Bringing up Baby Driver
Driving instruction is best left to the professionals – I’m out
If the jockey is nervous, the horse is nervous.
This is what I learned during a recent driving excursion that featured my teen daughter at the wheel, and me, shouting and grasping the driver’s headrest in a white knuckle death-grip from the back seat.
She’s 15 now, almost 16, and it’s time for her to learn to drive. What she doesn’t need to learn is how to communicate with her dad, because two minutes into our trip, she offered up that rather appropriate analogy. Evidently, I was the jockey, and screaming “turn!” and “slow down!” and “this song is horrible change the station!” at every opportunity helps no one – especially the horse.
My personal journey into the heart of darkness started on a recent warm night, when I got it into my head that we would visit a barbecue joint near our house. It’s essentially a tin shack without air conditioning, featuring blues music and amazing food. Total authenticity from the moment you step through the door. After about five minutes, however, two-thirds of our party of three seemed less interested in authenticity and more in keeping perspiration out of their brisket. They pleaded with me to abandon what my wife had renamed “the sweat lodge of food.” I agreed, we boxed up our order and took it on the road.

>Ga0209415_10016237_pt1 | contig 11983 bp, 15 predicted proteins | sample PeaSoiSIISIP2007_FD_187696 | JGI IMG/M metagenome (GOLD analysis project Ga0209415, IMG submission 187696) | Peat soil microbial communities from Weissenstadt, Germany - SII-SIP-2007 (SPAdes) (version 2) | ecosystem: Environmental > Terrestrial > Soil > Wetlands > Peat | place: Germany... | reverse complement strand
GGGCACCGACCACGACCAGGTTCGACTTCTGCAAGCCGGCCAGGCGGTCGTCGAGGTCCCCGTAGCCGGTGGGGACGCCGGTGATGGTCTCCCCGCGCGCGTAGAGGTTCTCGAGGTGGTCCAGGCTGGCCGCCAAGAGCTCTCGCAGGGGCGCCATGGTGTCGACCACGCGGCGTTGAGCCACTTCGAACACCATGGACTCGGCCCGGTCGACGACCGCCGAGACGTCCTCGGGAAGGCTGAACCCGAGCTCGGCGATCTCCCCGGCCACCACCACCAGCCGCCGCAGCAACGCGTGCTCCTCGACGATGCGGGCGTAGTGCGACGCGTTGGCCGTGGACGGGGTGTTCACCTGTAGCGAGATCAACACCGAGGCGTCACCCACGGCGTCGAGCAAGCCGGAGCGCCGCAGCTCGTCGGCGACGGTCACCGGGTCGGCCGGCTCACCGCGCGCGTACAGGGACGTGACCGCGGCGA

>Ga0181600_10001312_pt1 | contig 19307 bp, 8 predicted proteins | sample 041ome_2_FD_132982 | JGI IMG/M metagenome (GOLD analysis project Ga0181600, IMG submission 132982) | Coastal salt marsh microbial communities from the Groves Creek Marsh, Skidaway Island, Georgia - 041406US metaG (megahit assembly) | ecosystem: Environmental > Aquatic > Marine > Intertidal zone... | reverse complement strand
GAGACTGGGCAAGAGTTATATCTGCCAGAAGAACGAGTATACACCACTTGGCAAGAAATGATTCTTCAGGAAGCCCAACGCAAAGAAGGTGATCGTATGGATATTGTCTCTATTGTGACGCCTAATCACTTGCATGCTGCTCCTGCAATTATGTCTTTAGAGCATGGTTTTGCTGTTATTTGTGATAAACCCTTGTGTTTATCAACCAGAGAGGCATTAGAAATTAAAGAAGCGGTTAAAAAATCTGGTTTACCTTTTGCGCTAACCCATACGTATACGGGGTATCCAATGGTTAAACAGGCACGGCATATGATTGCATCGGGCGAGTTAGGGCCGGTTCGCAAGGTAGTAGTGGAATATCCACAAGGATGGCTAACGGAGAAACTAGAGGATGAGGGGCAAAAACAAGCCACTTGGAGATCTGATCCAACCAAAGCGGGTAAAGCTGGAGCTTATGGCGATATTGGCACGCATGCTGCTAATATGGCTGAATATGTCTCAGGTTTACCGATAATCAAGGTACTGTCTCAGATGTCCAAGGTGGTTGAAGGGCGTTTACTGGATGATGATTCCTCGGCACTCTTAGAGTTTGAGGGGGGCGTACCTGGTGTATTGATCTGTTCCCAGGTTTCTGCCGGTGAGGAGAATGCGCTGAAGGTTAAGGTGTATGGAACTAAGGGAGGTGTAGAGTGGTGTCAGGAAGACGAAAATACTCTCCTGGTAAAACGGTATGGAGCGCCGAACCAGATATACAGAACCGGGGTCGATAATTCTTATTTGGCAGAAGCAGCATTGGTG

A few miles into our ride home, I thought it would be good for our teen to get some driving time. I pulled over and we switched places – she got behind the wheel, my wife remained in the passenger seat and I got into the back. I entered the vehicle that night a young-at-heart father and husband with a sunny disposition. The next time my feet touched the welcoming predictability of solid earth, I had transformed into a brittle, shattered husk of a man, incapable of rational discourse and more than a little shaky.
She’s not a bad driver at all; she’s just inexperienced at this point – just as I am an inexperienced driving instructor. And by “inexperienced,” I mean “horrible.” There’s a reason I’m not a driving instructor, and apparently that reason is my paralyzing fear of being a driving instructor.
Luckily, she only absorbed a small amount of my back seat belligerence. My wife offered encouragement in soothing tones, which was a far cry from my jittery jockey technique. With each passing mile, she became more confident.
“I might be the best driver ever.”
“I’m Baby Driver.”
“I think I’m going to be a getaway driver.”
Carting her around for the rest of my life isn’t a reasonable option and shouting at her from the back seat isn’t going to get us anywhere. She starts driving school this month, so I know that one day soon we’ll look back on this and laugh. In the meantime, we’ll just leave it to the professionals.
Bill Burke is a writer who lives in southern New Hampshire with his wife and daughter, aka Girl Speed Racer. He is also the managing editor of custom publications for McLean Communications.